Good afternoon. Here is a quick summary of the main news of the day in our Friday, May 6, 2022 edition of Today in Slovakia. Get up to date in less than 5 minutes.
Instead of golf balls, German environmentalist will swim in the Danube
An event known as the Dunaj Golf Challenge was due to have taken place in Bratislava this weekend. It would have involved people attempting to strike golf balls across the Danube River. Although the organiser, the Slovak Golf Association, declared that ecological, biodegradable balls would be used, the Slovenský Vodohospodársky Podnik (SVP, or Slovak Water Management Company), has decided to halt the event.
The Za živé rieky (For Living Rivers) environmental initiative considers the plan to hold the event to be disrespectful to the river and local wildlife, given that hundreds of balls would likely end up in the river. It compared it, in terms of its lack of environmental sensitivity, to an infamous horse polo match that was held on the frozen Štrbské Pleso mountain lake in 2011.
Ironically, the golf event was scheduled to take place on May 6-8, at exactly the same time as German professor Andreas Fath is due to reach Bratislava as part of a 2,700-km-long swim along the Danube to highlight pollution of the river.
Refugees from Ukraine
- A total of 3,406 people from Ukraine entered Slovakia via the Slovak-Ukrainian border on Thursday, May 5, of which 808 were men, 2,014 women and 584 children. The overall number of refugees who have come to Slovakia since the war started is almost 397,400; more than 74,000 have asked for temporary protection here.
- So far, 3,160 refugees from Ukraine have been provided with emergency and accident health care, of which 1,492 were children under the age of 18, the National Health Information Centre (NCZI) reported.
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Photo of the day
A shipping accident took place on the Slovak part of the Danube River in the early hours of Friday, May 6, when a pleasure boat, the Viking Aegir, crashed into the pillar of a railway bridge near Komárno (Nitra Region), leaving several people slightly injured. Following the accident, the boat made it to the state dock at Komárno.
Today's feature story
“If culture remains, the nation lives.” This was the credo by which Meda Mládková, an art historian, collector and patron, lived.
This highly educated, well-informed and tenacious lady played a crucial role in the Czechoslovak visual arts scene, despite living abroad form much of her life. She died at the age of 102 on May 3, 2022.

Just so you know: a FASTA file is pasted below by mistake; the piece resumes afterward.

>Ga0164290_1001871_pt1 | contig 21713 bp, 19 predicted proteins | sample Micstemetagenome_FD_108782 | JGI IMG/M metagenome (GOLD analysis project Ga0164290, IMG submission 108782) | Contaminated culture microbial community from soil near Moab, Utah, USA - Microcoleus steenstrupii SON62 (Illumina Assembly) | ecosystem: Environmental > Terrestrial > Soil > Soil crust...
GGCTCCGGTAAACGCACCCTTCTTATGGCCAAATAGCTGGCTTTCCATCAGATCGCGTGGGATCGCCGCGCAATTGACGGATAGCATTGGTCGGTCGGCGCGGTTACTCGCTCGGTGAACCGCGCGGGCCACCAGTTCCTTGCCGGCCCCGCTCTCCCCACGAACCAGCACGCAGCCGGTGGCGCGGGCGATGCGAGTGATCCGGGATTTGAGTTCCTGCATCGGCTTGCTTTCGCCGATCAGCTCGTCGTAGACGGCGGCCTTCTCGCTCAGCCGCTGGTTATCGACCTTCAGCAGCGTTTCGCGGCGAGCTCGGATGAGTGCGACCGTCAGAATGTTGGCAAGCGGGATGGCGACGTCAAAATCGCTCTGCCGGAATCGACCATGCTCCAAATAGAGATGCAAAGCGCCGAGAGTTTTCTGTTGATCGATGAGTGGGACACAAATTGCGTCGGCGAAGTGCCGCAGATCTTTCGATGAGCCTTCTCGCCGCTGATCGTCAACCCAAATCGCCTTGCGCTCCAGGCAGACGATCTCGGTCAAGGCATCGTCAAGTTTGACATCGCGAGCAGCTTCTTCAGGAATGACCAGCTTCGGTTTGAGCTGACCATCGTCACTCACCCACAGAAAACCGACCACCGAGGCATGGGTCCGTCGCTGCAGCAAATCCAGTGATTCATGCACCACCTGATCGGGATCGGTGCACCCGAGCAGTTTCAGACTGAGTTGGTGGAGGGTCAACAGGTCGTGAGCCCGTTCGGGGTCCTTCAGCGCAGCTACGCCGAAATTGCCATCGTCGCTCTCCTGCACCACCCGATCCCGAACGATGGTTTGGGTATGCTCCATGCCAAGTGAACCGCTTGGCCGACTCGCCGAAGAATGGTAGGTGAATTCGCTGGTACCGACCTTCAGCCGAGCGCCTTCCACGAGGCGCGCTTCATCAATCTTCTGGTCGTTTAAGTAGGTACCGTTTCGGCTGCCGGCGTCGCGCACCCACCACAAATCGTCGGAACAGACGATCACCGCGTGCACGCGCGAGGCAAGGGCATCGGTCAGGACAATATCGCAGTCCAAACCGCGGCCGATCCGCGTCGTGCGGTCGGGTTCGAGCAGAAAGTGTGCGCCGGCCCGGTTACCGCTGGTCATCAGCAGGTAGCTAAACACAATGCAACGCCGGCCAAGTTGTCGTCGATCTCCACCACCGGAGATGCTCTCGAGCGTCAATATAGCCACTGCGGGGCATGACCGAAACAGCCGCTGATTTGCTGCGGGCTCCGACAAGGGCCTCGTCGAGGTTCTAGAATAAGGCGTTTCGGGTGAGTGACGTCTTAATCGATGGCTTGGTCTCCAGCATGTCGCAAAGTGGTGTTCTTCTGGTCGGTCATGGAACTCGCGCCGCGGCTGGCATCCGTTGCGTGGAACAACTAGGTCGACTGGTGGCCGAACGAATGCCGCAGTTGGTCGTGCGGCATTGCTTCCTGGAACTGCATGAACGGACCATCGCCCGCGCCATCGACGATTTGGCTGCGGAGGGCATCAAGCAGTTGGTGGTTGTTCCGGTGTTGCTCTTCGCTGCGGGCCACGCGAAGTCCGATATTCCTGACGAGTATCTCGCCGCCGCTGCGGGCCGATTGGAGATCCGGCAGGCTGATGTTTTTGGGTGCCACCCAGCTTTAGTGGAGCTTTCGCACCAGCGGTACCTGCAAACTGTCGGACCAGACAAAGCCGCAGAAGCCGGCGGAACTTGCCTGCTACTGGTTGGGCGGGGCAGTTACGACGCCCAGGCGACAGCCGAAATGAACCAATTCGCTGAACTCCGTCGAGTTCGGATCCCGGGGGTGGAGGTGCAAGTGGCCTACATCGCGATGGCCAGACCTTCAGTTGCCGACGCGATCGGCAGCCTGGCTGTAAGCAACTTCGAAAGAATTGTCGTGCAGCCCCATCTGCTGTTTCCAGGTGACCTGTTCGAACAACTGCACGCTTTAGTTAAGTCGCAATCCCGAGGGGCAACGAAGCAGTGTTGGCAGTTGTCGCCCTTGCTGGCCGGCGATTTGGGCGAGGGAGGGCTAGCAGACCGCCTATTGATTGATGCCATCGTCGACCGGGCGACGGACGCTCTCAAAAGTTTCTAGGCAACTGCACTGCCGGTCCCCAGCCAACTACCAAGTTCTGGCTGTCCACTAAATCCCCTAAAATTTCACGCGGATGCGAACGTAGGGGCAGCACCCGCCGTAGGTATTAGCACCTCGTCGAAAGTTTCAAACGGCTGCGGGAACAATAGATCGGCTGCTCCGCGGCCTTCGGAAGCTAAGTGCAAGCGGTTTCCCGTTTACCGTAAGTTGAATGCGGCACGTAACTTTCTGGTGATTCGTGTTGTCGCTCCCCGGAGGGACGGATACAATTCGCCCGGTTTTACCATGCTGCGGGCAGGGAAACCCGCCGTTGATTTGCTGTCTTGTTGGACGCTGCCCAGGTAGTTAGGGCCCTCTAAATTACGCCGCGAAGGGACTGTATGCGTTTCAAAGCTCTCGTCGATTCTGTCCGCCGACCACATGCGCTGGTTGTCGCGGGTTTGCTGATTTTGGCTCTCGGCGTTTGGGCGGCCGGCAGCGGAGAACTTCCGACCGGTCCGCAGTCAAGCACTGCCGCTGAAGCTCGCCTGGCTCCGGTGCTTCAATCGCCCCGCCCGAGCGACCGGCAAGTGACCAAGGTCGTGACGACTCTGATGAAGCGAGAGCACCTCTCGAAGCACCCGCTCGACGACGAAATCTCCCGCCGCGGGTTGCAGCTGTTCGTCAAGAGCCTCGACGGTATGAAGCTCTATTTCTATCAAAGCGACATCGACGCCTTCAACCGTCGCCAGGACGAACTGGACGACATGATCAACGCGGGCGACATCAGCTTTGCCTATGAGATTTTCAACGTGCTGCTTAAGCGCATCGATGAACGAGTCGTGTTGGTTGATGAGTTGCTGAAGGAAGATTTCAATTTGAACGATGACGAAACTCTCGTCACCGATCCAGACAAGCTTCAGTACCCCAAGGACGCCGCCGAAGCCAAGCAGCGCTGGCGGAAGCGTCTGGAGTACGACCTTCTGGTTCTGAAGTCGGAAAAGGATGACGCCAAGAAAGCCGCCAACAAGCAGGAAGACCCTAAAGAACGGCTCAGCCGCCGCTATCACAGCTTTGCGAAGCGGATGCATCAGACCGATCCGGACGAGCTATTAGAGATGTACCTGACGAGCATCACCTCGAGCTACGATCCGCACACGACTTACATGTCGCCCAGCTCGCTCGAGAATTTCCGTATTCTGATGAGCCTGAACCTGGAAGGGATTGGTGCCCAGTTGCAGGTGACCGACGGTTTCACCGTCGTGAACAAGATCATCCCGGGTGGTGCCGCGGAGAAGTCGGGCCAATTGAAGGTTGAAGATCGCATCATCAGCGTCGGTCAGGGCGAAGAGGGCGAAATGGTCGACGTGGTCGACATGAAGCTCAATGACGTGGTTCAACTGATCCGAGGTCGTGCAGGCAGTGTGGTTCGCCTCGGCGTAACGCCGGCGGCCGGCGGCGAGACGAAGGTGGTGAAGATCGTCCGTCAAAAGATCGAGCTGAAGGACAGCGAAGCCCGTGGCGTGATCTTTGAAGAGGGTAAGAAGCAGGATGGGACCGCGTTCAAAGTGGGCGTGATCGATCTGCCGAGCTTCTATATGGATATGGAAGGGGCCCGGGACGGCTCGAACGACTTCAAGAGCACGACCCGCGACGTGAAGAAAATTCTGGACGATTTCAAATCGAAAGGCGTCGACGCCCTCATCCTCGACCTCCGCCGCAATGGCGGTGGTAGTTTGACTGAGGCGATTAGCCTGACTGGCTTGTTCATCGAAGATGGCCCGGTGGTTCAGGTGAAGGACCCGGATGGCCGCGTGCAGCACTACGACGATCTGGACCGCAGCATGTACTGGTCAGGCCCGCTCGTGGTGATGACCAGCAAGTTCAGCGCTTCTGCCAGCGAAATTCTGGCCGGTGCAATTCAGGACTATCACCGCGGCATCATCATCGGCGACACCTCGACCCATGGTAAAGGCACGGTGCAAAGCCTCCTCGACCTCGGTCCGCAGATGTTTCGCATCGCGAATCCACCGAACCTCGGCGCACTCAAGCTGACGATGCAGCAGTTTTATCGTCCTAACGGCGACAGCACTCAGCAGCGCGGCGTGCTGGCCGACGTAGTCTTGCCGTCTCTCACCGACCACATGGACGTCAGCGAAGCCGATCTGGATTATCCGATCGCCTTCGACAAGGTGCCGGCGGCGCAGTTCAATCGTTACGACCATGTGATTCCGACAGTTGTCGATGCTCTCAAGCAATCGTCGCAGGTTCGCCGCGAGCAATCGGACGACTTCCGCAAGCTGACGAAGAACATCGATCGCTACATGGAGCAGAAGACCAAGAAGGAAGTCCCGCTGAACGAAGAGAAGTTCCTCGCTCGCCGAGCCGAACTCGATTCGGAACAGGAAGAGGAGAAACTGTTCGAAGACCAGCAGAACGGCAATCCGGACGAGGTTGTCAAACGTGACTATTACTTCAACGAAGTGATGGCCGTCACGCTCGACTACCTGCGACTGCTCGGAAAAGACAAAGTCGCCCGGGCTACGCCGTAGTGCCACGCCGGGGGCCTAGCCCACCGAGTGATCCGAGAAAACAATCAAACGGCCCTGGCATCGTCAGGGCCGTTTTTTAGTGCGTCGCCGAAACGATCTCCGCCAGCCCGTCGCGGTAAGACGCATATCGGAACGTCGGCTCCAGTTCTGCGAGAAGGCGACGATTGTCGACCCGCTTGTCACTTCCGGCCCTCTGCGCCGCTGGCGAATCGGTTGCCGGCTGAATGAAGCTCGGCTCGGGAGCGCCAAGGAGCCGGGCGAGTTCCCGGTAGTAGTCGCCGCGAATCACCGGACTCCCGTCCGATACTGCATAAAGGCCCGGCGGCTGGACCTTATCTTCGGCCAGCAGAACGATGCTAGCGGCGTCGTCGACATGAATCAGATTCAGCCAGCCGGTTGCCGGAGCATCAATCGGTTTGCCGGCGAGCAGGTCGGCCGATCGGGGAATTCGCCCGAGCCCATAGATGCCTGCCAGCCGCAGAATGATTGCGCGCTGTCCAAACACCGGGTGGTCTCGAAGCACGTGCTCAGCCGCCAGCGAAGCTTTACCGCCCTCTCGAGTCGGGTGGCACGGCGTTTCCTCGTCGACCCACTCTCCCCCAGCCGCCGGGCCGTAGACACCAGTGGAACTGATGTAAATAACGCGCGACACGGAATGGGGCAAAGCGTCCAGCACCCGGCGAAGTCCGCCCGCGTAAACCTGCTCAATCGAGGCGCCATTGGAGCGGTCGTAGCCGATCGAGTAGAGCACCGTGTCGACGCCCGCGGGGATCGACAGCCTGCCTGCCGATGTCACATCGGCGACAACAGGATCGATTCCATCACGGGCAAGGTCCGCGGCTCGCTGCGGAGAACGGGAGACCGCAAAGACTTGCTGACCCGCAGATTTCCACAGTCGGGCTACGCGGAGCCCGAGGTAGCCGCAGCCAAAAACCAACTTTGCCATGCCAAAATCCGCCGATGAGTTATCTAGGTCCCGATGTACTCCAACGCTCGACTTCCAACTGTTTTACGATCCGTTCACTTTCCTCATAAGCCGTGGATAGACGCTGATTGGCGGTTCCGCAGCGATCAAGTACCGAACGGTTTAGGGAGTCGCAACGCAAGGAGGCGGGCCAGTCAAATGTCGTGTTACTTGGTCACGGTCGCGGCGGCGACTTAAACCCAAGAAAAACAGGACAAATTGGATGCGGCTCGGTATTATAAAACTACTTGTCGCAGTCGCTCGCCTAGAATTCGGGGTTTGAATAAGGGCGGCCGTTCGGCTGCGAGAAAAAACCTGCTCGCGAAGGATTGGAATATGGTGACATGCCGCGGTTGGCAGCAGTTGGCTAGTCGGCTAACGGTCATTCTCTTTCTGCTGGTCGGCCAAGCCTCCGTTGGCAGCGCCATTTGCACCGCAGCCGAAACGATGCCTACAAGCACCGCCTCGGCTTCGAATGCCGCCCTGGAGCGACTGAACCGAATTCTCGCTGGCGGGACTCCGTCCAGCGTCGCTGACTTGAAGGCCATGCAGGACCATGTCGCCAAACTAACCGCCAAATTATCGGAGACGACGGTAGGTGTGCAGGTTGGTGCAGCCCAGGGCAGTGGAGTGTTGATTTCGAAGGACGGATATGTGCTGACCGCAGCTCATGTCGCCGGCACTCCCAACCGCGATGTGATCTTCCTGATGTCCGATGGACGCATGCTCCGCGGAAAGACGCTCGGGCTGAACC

In an interview for Czech public radio broadcaster Český Rozhlas, she said that she was at her happiest in Paris. There she studied art history and met her husband, the economist Jan Mládek, as well as artist František Kupka, for whom she immediately started lobbying.
Anniversary of the week
Slovakia will mark the 77th anniversary of the end of WWII on May 8.
In other news
- First Lady of the United States Jill Biden will meet Slovak President Zuzana Čaputová during a visit to Slovakia on May 8-9, CNN reported.
- Bratislava Airport is warning passengers who plan to depart on the evening of Saturday, May 7, in the morning of Sunday, May 8, or at around lunchtime on Monday, May 9, to arrive at the airport at least two hours before their scheduled departure times. The planned visit by US First Lady Jill Biden will mean that extra security measures and restrictions will be in place at the airport and on the access road, which may lead to delays.
- The aviation festival is returning to Piešťany after a two-year break caused by the Covid pandemic. It will be held at the city's airport between Friday, May 6 and Sunday, May 8 and will also feature a night-time airshow and the Aeroexpo exhibition of aeroplanes.
- Finance Minister and leader of the ruling OĽaNO party Igor Matovič received a €250 fine for repeated violations of anti-pandemic measures, the Regional Office of Public Health (RÚVZ) in Bratislava has announced.
- Most shops in Slovakia will be closed on Sunday, May 8, as it is a national holiday, celebrating victory over fascism in WWII.
- The European Commission has amended a proposal for a European embargo on Russian oil, extending the period before it takes effect for Hungary, Slovakia and the Czech Republic. Under the tweaked proposal, Hungary and Slovakia will continue to be able to buy Russian oil from pipelines until the end of 2024, while the Czech Republic can continue to buy Russian oil until June 2024, provided that it does not get oil via a pipeline from southern Europe earlier, the Reuters newswire reported, citing two sources.
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